7. Use noise reduction post processing tools. Chrominance noise is usually most in need of correction.
  8. Use long exposure noise reduction.

Hopefully you noticed that long exposure noise reduction (LENR) is last on the list. If you are trying to stack star trails it is impossible to get continuous trails with LENR on. It is also the least effective unless you are only going to shoot one shot.

Before we go much further, it is worthwhile to note that there are 4 causes of “noise” and each has a different source. The random speckles are usually what is meant by noise. Those random speckles are created by heat, limitations in the electronics, and things as bizarre as electromagnetic phenomenon like sunspots. No kidding. True noise is by nature random and LENR can not do a thing to combat random noise except to diminish it by reducing the luminance of the offending pixels – which also reduces the sharpness of your image. But there are 3 other kinds of noise that are not random though often lumped into the same general category: hot/stuck or degraded pixels, local heat noise (sometimes called amp glow), and high ISO noise. LENR is effective for these because they are not random.

Hot or stuck pixels usually appear as bright pink, red, blue, green, white or purple spots. They are caused by either electronic problems on the sensor chip or by the dyes used to detect the color.  A pixel detects the intensity of the color red by use of a red dye (inkjet droplet) over a sensor site. If that red dye is insufficiently thick, or missing altogether then that pixel location will always read hot if there is any light falling on it – and if the problem is electronic it may read hot even if no light is striking it. Dead or degraded pixels are just the opposite. Too much dye or dead electronics at a pixel site. Degraded pixels are stuck black or darker than the surrounding pixels and are seldom if ever noticed in night photography.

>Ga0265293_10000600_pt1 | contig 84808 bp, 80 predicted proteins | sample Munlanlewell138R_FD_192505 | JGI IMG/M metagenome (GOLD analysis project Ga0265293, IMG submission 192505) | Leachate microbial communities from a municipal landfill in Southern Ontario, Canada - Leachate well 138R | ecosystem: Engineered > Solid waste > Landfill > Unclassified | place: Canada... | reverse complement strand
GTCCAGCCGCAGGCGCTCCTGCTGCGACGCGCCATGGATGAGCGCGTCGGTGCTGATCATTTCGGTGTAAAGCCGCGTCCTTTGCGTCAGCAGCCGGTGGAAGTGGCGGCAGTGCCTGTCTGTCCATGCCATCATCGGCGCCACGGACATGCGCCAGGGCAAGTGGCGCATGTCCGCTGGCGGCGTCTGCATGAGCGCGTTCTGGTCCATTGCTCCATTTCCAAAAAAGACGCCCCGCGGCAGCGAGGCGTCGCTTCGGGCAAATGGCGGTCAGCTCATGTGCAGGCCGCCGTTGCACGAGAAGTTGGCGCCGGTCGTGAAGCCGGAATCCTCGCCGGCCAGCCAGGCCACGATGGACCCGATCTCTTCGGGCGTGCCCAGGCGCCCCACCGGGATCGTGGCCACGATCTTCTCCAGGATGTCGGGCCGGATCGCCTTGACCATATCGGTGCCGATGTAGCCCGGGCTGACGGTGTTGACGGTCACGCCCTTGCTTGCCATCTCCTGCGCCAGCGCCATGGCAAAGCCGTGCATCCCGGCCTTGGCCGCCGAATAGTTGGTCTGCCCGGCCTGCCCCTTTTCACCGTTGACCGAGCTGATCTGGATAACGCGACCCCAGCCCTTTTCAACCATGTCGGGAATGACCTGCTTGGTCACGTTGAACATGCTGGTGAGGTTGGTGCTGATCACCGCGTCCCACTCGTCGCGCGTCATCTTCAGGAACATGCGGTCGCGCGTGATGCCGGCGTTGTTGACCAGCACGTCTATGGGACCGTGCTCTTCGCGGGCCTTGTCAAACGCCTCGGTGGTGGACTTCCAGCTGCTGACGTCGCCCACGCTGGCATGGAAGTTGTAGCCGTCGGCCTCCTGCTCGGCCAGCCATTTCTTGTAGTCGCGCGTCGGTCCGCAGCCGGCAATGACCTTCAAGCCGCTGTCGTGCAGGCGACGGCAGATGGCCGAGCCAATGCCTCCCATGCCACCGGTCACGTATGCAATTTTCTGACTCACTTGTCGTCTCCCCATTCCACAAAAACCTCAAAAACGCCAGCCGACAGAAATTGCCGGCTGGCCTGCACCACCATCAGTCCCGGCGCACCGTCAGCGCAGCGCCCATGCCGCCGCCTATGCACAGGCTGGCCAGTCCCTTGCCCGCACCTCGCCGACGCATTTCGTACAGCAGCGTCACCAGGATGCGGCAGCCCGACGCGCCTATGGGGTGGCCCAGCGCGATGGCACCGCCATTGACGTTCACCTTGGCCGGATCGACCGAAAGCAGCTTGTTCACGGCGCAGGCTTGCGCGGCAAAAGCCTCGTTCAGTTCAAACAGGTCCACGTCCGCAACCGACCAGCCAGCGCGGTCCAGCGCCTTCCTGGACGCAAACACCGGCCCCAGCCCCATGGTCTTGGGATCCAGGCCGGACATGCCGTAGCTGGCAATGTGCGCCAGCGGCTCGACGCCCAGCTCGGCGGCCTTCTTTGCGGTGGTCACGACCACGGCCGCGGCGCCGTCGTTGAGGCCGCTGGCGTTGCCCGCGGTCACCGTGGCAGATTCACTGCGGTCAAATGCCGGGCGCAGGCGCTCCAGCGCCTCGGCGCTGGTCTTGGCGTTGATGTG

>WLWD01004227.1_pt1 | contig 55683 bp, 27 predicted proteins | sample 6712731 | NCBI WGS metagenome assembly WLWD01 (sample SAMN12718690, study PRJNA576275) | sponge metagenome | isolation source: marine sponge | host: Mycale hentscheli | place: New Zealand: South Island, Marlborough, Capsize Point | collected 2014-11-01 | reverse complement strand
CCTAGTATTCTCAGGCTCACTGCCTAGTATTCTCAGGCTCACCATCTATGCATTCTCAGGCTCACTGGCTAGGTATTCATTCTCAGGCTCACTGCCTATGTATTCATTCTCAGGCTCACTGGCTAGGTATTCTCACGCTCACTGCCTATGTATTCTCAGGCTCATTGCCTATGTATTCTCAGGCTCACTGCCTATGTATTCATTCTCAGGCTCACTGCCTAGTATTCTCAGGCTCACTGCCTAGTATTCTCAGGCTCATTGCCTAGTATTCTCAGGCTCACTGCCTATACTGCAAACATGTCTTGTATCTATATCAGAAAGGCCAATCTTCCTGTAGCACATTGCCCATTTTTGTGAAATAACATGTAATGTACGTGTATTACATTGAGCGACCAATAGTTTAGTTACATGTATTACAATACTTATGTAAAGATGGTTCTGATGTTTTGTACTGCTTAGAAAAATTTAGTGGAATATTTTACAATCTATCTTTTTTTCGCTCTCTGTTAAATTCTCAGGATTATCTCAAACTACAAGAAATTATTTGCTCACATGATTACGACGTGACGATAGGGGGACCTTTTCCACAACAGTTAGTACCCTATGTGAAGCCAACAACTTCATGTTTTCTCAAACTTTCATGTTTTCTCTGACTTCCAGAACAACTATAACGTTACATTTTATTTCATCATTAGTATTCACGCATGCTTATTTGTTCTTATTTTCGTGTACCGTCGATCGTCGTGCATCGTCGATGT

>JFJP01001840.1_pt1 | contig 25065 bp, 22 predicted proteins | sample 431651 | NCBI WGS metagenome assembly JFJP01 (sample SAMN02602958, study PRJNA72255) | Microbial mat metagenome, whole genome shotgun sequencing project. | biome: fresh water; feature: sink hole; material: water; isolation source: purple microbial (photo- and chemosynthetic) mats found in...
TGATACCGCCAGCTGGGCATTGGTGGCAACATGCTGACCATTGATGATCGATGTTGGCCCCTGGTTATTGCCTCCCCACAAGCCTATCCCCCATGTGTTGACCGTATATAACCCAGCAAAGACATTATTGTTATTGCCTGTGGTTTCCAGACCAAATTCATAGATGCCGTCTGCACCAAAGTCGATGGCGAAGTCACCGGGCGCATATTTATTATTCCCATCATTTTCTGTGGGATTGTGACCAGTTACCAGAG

Locally caused heat noise is noticeable in some cameras and is due to the heat of electronics in proximity to the sensor. In my opinion this problem is a design flaw in the camera. However this kind of noise is repeatable so LENR can help correct it. The “Pink or Purple Glow” that results from this flaw was discussed in Part 1.

High ISO noise has an understandable parallel in the world of audio. Take nearly any cheap radio. Turn it up. At some point the sound will become distorted and harsh. This harshness is because there are limitations in the signal, the amplifier circuitry and the speaker used to produce the sound.  Increasing the ISO in your camera is the photographic equivalent of the audio scenario.  At some point amplifying the light measurements made at each pixel makes the noise more obvious.

14 thoughts on “Trouble with Long Exposures – Part 2 of 2

  1. Pingback: Exposing for Stars | Star Circle Academy

  2. Steven Christenson